Ah yes, about that. Canny viewers may have noticed that the BBFC has passed this Blu-ray with an 18 certificate, and when you consider that this film is now half-a-century old and how hard it is to land that certification nowadays, you really can take it as a content warning. If you're familiar with Eurocrime films of the period, you'll be aware that women sometimes get a seriously raw deal, but even with that in mind, two are dealt a discomfortingly bum hand here. Check out a quote from the BBFC certification of the film's original UK release:

A woman is brutally beaten and held hostage by a gang of men. There is an earlier scene in which a woman is also beaten by a man after an implied sexual encounter. A woman is pushed into a boiling hot bath, verbally abused and slapped by her lover.

Sandra is beaten by mafia goons

And 'brutally beaten' is no exaggeration for a scene that had me wincing and shifting in my seat throughout, a reaction I also had to the above-cited earlier beating, which for me was made worse by the fact that Tony just stands there and watches it happen. For many, these scenes will feel unpleasantly gratuitous, and they may be right, I couldn't help but suspect that this was precisely how mob goons of the era would have behaved in the situations in question, though that still doesn't make the scenes easy to watch. And then there's this from the BBFC website:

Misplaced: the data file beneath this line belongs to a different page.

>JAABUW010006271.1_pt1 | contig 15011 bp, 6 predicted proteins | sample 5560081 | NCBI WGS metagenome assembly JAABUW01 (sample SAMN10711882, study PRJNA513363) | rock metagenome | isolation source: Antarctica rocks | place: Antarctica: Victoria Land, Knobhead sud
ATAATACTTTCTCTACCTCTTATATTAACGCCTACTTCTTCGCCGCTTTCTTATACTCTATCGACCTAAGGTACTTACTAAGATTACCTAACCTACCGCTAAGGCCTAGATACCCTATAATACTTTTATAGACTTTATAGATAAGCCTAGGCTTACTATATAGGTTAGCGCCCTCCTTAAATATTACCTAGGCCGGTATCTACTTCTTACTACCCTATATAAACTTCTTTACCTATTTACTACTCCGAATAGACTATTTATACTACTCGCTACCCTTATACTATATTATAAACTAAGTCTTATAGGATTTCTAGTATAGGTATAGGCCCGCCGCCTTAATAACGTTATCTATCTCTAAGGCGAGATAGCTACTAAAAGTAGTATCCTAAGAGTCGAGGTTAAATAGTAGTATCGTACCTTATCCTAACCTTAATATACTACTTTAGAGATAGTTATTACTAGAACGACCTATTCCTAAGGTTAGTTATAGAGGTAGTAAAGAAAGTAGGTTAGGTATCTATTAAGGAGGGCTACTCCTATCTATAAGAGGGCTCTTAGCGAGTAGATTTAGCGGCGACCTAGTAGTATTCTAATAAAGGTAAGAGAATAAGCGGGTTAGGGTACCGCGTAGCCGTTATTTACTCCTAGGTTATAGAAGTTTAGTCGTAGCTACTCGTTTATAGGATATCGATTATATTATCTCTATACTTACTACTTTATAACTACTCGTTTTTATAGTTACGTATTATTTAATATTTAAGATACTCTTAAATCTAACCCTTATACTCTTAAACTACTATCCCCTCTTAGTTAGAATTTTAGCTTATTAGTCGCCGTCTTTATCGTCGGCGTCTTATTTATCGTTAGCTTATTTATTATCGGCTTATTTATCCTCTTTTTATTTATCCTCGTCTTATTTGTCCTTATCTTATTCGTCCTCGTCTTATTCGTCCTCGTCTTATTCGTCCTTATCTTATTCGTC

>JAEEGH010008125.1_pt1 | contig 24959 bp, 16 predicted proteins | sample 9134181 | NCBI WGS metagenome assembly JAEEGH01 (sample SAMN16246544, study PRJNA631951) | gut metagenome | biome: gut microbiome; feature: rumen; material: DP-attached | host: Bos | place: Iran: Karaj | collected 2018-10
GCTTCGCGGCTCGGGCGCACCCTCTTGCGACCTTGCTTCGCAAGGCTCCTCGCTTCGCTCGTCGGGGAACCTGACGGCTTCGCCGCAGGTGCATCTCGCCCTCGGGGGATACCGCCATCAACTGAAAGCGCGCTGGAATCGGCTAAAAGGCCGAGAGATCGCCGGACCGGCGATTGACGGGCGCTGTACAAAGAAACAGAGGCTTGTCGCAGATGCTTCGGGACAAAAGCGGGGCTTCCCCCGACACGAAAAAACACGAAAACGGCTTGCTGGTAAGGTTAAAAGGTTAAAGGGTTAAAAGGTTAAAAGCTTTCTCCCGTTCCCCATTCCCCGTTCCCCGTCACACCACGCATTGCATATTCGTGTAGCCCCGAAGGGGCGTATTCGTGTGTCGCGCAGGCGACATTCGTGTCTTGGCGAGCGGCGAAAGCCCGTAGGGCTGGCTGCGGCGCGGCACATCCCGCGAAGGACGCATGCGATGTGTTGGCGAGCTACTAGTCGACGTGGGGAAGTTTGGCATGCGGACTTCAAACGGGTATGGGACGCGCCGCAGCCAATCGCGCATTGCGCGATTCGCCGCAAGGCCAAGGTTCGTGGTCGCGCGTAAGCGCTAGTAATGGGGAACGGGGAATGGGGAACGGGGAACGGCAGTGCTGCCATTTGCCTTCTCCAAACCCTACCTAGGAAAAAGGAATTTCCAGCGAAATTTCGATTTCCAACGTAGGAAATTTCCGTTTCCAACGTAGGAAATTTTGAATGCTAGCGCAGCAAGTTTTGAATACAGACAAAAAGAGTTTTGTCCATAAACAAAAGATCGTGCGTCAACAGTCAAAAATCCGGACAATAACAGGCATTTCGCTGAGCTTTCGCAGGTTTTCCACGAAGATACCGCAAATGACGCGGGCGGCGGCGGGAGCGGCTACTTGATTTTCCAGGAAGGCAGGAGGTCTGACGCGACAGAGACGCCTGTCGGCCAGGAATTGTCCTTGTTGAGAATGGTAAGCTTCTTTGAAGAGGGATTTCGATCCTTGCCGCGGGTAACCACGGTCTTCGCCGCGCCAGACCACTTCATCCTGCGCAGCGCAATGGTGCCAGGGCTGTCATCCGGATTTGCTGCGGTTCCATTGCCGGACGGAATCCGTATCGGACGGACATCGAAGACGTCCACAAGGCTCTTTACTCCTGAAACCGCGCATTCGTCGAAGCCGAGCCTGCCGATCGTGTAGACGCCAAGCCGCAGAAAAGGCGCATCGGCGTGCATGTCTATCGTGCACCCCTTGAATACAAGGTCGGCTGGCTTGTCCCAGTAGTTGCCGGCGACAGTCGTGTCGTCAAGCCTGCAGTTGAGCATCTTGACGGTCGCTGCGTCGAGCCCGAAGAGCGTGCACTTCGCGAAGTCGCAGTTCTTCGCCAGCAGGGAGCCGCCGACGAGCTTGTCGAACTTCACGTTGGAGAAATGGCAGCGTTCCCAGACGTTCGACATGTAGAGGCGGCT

During a sex show inside a club, two naked women rub against each other and fondle and kiss each other's breasts as men watch.

While few should be surprised by the level of violence and bloodletting in the film given its year of production, the explicitness of this nightclub lesbian sex show did catch me out. Again, the question of whether this is gratuitous or a true reflection of what went on in such (male) gangster run establishments of the day is a question I'm not really qualified to answer.